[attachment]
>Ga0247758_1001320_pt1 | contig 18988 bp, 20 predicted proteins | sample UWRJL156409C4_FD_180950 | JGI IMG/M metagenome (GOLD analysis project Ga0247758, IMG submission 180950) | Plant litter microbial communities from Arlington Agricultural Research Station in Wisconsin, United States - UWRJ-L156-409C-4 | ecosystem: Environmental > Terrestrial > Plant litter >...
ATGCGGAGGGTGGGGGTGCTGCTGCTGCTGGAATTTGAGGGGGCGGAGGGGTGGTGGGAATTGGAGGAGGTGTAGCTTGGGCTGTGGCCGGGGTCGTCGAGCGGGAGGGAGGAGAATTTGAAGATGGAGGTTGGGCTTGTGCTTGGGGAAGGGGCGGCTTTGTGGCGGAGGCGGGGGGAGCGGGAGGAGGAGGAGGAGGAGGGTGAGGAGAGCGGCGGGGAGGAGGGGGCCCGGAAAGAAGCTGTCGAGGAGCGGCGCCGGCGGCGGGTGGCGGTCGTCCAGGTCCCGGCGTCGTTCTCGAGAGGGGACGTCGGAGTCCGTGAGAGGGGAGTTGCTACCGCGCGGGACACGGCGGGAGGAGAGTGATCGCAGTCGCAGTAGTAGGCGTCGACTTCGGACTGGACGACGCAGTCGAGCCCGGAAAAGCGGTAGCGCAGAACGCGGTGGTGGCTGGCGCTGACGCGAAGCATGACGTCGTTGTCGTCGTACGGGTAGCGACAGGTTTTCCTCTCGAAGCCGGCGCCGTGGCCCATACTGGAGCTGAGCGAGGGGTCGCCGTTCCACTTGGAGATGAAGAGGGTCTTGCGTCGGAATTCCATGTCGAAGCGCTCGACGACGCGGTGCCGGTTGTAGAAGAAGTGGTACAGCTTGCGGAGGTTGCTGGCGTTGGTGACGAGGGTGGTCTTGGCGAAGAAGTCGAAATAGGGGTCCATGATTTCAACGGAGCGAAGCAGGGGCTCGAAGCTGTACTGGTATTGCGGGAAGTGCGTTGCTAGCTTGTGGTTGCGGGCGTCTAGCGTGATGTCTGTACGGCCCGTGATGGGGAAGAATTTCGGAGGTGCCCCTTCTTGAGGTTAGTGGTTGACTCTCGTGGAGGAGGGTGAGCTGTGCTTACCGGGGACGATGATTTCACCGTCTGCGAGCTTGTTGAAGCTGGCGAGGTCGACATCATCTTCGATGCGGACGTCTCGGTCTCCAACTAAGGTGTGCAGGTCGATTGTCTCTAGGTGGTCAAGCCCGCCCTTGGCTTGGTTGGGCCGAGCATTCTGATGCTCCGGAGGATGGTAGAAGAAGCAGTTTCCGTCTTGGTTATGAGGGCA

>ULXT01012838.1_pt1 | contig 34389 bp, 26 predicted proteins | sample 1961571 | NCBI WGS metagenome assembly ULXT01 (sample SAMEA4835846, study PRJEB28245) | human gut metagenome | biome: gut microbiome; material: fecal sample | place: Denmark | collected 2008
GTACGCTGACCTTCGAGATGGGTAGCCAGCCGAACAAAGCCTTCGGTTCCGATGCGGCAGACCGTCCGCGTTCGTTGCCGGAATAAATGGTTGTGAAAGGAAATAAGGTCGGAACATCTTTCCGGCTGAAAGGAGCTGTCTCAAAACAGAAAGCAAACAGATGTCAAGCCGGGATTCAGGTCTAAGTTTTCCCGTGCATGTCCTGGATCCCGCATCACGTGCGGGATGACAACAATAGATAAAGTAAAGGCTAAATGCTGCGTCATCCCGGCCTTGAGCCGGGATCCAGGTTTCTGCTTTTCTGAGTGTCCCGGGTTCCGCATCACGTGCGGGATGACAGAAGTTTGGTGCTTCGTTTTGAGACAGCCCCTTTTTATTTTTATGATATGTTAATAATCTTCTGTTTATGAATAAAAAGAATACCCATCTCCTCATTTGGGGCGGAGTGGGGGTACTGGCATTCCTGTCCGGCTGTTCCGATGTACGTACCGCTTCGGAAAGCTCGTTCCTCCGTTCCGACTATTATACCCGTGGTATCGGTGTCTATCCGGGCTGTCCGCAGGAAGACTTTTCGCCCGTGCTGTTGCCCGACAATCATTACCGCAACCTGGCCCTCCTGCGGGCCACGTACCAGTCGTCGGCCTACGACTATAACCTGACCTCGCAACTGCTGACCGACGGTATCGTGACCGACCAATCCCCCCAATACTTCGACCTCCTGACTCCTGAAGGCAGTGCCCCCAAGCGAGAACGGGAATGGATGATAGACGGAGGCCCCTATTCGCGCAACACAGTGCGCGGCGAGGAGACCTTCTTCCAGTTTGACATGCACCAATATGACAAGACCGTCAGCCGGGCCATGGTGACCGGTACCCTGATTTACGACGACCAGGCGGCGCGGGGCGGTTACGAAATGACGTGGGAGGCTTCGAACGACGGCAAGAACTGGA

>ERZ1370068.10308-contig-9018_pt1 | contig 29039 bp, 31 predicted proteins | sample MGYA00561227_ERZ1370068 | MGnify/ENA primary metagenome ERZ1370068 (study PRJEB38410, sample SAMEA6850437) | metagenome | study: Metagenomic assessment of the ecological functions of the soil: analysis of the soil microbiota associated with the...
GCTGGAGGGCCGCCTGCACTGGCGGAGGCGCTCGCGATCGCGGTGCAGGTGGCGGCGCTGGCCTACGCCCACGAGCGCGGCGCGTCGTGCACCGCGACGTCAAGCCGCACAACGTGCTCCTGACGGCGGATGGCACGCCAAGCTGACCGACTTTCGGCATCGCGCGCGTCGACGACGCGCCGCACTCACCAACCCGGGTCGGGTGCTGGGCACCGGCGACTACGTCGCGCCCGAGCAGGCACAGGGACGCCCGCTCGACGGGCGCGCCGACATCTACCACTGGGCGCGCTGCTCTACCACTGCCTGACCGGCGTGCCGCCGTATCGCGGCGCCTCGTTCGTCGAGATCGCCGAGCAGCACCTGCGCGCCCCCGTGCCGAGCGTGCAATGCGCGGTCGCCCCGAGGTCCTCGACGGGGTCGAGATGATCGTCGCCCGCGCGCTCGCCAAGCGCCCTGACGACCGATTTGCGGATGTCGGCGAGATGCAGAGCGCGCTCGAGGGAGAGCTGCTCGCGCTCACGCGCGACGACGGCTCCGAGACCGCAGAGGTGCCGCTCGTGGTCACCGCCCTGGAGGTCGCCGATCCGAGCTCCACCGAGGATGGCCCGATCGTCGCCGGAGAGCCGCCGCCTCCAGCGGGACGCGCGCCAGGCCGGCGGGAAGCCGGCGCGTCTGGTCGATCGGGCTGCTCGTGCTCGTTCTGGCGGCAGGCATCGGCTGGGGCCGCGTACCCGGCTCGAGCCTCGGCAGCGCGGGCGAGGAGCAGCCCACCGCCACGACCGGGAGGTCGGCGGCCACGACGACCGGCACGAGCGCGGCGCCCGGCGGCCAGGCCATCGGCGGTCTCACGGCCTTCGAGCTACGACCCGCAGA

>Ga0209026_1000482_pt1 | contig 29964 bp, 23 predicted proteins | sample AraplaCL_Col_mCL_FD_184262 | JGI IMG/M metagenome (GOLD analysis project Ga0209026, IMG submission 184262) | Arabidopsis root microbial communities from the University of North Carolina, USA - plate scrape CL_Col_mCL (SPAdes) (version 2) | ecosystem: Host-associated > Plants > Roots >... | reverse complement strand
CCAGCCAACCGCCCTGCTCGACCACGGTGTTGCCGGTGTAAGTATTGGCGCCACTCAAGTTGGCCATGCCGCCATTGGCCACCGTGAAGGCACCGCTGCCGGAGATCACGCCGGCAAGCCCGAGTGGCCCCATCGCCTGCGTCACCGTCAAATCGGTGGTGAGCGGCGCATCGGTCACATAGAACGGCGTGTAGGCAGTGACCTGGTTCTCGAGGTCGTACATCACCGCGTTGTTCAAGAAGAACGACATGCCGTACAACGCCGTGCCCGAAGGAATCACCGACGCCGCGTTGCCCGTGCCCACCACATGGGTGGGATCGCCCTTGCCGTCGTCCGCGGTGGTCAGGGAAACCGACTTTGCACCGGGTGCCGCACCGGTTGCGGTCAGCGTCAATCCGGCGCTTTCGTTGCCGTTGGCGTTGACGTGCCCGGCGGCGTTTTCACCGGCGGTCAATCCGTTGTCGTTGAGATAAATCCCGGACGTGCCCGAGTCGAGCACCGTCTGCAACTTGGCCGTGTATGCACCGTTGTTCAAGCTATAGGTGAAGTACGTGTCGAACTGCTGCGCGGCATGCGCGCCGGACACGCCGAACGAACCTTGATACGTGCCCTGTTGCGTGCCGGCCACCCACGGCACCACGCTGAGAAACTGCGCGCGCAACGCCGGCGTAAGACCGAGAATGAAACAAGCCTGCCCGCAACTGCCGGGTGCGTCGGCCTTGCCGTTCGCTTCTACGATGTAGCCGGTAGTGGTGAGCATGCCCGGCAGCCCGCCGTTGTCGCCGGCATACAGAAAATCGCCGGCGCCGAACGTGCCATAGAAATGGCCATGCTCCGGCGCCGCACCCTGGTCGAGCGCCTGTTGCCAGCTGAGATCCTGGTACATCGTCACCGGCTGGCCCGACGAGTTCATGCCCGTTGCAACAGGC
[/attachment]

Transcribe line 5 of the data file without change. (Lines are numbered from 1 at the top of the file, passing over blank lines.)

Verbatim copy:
>ERZ1370068.10308-contig-9018_pt1 | contig 29039 bp, 31 predicted proteins | sample MGYA00561227_ERZ1370068 | MGnify/ENA primary metagenome ERZ1370068 (study PRJEB38410, sample SAMEA6850437) | metagenome | study: Metagenomic assessment of the ecological functions of the soil: analysis of the soil microbiota associated with the...